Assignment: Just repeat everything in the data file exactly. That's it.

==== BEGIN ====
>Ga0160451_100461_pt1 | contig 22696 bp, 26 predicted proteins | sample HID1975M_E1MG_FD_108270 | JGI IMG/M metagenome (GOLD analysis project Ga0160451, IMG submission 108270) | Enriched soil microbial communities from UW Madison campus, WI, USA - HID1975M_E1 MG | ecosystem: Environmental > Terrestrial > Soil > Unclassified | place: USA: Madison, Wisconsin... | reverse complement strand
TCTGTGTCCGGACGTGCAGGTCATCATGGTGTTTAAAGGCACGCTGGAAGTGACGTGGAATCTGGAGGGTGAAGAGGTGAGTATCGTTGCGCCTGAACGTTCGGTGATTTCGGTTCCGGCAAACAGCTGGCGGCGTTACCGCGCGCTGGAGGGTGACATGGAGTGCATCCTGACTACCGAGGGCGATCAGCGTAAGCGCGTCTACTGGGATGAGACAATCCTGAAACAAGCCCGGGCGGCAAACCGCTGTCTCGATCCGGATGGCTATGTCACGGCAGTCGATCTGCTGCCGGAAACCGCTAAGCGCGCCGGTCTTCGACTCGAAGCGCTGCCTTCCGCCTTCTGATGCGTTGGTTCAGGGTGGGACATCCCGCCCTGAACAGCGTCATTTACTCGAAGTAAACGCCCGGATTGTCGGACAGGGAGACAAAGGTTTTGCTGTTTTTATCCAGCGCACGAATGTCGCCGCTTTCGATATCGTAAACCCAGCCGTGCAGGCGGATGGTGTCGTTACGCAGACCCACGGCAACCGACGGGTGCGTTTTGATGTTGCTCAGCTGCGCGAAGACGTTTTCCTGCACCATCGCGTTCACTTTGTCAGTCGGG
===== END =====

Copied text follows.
>Ga0160451_100461_pt1 | contig 22696 bp, 26 predicted proteins | sample HID1975M_E1MG_FD_108270 | JGI IMG/M metagenome (GOLD analysis project Ga0160451, IMG submission 108270) | Enriched soil microbial communities from UW Madison campus, WI, USA - HID1975M_E1 MG | ecosystem: Environmental > Terrestrial > Soil > Unclassified | place: USA: Madison, Wisconsin... | reverse complement strand
TCTGTGTCCGGACGTGCAGGTCATCATGGTGTTTAAAGGCACGCTGGAAGTGACGTGGAATCTGGAGGGTGAAGAGGTGAGTATCGTTGCGCCTGAACGTTCGGTGATTTCGGTTCCGGCAAACAGCTGGCGGCGTTACCGCGCGCTGGAGGGTGACATGGAGTGCATCCTGACTACCGAGGGCGATCAGCGTAAGCGCGTCTACTGGGATGAGACAATCCTGAAACAAGCCCGGGCGGCAAACCGCTGTCTCGATCCGGATGGCTATGTCACGGCAGTCGATCTGCTGCCGGAAACCGCTAAGCGCGCCGGTCTTCGACTCGAAGCGCTGCCTTCCGCCTTCTGATGCGTTGGTTCAGGGTGGGACATCCCGCCCTGAACAGCGTCATTTACTCGAAGTAAACGCCCGGATTGTCGGACAGGGAGACAAAGGTTTTGCTGTTTTTATCCAGCGCACGAATGTCGCCGCTTTCGATATCGTAAACCCAGCCGTGCAGGCGGATGGTGTCGTTACGCAGACCCACGGCAACCGACGGGTGCGTTTTGATGTTGCTCAGCTGCGCGAAGACGTTTTCCTGCACCATCGCGTTCACTTTGTCAGTCGGG